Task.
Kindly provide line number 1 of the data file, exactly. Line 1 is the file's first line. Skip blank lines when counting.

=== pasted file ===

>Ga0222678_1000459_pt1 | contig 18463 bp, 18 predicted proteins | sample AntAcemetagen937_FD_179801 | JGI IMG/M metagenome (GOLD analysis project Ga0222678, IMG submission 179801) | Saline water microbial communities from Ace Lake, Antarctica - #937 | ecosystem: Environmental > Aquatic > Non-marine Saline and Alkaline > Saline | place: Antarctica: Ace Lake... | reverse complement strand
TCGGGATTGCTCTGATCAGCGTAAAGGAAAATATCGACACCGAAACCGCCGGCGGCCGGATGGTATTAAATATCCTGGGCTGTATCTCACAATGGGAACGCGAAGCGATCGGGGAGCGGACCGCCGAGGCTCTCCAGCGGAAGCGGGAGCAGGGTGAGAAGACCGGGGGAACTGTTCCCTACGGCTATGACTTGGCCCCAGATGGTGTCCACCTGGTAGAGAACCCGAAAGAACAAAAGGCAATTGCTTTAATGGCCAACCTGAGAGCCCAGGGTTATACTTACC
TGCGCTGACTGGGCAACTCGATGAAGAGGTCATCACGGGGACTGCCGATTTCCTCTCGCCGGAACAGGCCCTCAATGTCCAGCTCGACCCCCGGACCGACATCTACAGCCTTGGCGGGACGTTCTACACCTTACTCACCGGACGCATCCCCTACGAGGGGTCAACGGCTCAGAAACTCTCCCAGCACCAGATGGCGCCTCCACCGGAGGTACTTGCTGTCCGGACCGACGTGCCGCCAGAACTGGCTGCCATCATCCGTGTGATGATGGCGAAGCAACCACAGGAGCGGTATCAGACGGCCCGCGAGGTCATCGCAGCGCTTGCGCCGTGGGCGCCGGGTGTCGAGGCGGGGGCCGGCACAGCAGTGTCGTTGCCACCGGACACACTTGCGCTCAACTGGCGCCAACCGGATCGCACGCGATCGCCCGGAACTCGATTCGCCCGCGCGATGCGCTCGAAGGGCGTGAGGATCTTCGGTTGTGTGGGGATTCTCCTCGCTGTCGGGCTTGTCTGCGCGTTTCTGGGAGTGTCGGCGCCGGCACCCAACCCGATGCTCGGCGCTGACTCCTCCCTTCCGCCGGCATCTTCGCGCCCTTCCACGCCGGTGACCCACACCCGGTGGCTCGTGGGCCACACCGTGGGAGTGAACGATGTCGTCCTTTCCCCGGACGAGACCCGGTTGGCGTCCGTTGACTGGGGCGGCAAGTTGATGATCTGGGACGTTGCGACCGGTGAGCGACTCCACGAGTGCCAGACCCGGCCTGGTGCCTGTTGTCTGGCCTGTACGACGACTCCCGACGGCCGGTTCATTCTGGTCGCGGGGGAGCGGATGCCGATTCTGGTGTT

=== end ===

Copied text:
>Ga0222678_1000459_pt1 | contig 18463 bp, 18 predicted proteins | sample AntAcemetagen937_FD_179801 | JGI IMG/M metagenome (GOLD analysis project Ga0222678, IMG submission 179801) | Saline water microbial communities from Ace Lake, Antarctica - #937 | ecosystem: Environmental > Aquatic > Non-marine Saline and Alkaline > Saline | place: Antarctica: Ace Lake... | reverse complement strand